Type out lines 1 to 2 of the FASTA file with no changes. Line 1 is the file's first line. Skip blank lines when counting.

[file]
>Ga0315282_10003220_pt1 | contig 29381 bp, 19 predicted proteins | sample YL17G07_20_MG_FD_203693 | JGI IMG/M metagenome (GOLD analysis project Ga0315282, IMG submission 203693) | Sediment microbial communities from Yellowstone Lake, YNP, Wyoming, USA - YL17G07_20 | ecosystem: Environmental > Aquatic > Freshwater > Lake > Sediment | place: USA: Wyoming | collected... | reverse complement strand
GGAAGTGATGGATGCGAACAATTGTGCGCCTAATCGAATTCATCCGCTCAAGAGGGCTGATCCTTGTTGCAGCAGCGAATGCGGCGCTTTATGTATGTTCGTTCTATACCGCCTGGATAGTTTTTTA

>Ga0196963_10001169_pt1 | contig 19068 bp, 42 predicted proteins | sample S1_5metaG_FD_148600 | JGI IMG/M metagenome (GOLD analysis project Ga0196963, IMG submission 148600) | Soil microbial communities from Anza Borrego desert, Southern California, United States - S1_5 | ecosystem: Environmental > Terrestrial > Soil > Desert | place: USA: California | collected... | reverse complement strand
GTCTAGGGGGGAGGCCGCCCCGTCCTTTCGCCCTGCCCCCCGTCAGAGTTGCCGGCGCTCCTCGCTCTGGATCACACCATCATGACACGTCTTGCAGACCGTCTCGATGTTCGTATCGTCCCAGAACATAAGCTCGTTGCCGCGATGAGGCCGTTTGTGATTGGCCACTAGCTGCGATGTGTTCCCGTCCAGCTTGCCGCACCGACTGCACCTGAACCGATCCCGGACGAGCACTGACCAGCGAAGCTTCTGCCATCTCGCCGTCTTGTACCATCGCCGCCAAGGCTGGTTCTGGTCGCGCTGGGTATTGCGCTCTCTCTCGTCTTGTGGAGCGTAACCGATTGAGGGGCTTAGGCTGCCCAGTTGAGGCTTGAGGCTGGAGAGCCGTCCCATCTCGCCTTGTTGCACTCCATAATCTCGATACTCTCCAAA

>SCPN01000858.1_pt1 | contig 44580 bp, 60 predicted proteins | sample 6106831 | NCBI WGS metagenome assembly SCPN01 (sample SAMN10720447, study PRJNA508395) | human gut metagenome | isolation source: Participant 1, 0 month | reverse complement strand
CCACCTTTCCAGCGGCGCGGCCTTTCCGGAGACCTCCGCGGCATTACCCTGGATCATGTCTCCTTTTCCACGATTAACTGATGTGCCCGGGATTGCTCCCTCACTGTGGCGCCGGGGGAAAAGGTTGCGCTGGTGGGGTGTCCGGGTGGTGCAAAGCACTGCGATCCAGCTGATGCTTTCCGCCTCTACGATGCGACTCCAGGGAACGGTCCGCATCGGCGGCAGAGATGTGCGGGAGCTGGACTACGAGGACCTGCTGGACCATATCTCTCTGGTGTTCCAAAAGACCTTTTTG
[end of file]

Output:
>Ga0315282_10003220_pt1 | contig 29381 bp, 19 predicted proteins | sample YL17G07_20_MG_FD_203693 | JGI IMG/M metagenome (GOLD analysis project Ga0315282, IMG submission 203693) | Sediment microbial communities from Yellowstone Lake, YNP, Wyoming, USA - YL17G07_20 | ecosystem: Environmental > Aquatic > Freshwater > Lake > Sediment | place: USA: Wyoming | collected... | reverse complement strand
GGAAGTGATGGATGCGAACAATTGTGCGCCTAATCGAATTCATCCGCTCAAGAGGGCTGATCCTTGTTGCAGCAGCGAATGCGGCGCTTTATGTATGTTCGTTCTATACCGCCTGGATAGTTTTTTA